On our way to the hotel, I noticed that the Godfather’s Pizza on Westheimer was open and serving food. Unfortunately, by the time that I got there they had ran out of everything. So I decided to instead go to the buffet at the restaurant downstairs. Surprisingly, the food was good!

According to an announcement earlier in the day, the management team has decided to close the doors shut at 11 p.m. to prevent any damage from winds. They’ve also boarded up and sealed quite a few windows and doors around the hotel. Once the doors are sealed, people are welcome in the main ballroom to hang out while the hurricane passes. As tempting as it sounds to linger in a large room with a bunch of random people in the middle of the night during a Category 3 storm, I think I’m going to have to skip.

The winds haven’t been that bad. I’ve stepped outside a few times and I know that I’ve felt winds of this intensity in Houston before. I guess the worst is still to come.

I tried to take some pictures, but considering it’s dark none of them came out that well. Just visualize some trees and plants moving because of wind. That’s basically it.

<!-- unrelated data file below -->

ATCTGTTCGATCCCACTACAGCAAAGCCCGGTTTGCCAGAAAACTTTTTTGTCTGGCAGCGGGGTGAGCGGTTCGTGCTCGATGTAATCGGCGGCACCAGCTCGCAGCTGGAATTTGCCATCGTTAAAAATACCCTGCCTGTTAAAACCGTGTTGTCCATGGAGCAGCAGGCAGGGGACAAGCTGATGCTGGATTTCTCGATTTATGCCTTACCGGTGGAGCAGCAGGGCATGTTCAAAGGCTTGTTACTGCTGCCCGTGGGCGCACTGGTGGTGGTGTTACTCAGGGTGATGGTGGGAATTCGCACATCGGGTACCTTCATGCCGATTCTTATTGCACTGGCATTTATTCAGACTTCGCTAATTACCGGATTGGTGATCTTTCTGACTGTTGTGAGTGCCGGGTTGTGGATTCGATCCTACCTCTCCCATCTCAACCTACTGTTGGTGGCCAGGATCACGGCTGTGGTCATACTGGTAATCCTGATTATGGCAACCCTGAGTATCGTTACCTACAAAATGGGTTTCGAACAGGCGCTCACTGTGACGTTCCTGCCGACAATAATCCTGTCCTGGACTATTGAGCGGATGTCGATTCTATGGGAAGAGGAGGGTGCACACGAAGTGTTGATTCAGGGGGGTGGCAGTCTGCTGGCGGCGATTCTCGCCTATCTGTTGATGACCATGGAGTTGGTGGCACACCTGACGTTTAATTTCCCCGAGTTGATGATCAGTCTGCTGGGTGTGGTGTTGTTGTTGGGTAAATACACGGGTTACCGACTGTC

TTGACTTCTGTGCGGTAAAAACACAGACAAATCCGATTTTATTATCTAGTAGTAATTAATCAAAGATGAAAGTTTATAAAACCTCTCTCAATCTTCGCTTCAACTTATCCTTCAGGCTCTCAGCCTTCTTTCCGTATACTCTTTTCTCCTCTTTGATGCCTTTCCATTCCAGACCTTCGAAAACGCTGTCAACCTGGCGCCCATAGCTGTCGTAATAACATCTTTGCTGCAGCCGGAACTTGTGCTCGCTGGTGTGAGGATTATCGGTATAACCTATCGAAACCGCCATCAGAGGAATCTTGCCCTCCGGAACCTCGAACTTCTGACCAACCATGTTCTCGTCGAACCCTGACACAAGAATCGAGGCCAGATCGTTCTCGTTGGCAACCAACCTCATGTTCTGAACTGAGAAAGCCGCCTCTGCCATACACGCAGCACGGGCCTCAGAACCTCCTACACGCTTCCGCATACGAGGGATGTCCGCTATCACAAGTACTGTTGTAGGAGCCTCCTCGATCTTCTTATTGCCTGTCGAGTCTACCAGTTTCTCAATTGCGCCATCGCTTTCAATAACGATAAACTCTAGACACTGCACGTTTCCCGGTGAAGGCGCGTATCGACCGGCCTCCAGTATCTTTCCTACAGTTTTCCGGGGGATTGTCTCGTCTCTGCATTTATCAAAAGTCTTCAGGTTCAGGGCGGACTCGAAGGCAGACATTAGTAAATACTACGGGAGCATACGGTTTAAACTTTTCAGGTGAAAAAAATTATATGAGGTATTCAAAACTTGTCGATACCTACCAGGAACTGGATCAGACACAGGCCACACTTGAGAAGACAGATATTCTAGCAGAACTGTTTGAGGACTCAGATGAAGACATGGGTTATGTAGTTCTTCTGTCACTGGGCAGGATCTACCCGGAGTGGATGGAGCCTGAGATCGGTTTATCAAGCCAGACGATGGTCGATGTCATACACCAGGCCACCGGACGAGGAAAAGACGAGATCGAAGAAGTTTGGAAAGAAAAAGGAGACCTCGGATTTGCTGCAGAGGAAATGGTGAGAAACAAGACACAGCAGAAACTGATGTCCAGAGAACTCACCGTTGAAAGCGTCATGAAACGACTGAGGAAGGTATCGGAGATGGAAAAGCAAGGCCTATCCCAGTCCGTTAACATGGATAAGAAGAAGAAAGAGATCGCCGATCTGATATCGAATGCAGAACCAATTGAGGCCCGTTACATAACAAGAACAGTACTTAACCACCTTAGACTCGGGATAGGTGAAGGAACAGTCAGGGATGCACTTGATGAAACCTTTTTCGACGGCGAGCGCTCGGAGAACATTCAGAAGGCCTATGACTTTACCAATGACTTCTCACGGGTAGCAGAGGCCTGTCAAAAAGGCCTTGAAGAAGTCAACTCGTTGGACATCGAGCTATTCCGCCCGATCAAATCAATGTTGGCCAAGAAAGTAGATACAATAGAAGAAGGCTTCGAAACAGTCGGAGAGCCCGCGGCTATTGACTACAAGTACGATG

Oh, and a nice little addition is that the tub in my room came pre-filled with water. You know, just in case we run out we can drink out of the tub.

Hopefully my house will be in one piece when I go back tomorrow..

Ft Bend..

Out here in far NorthEast Ft. Bend County (right by the Harris County line), the winds aren’t really all that heavy. In fact, I’d be standing around in the road, if it wasn’t for the steady drizzle falling down on me every time I step off the porch. To be honest, I can’t even tell that it’s raining just by looking out off the front porch. Standing outside smoking a cigarette, earlier, it felt almost exactly like it does when Houston’s two-week tornado season comes a calling in late October/early November. It felt like a quick, but bad, storm was on its way in. Of course, it’s felt much like that, all day. Perhaps it’s the fact that this is occuring in cover of dark that makes it seem more… sinister.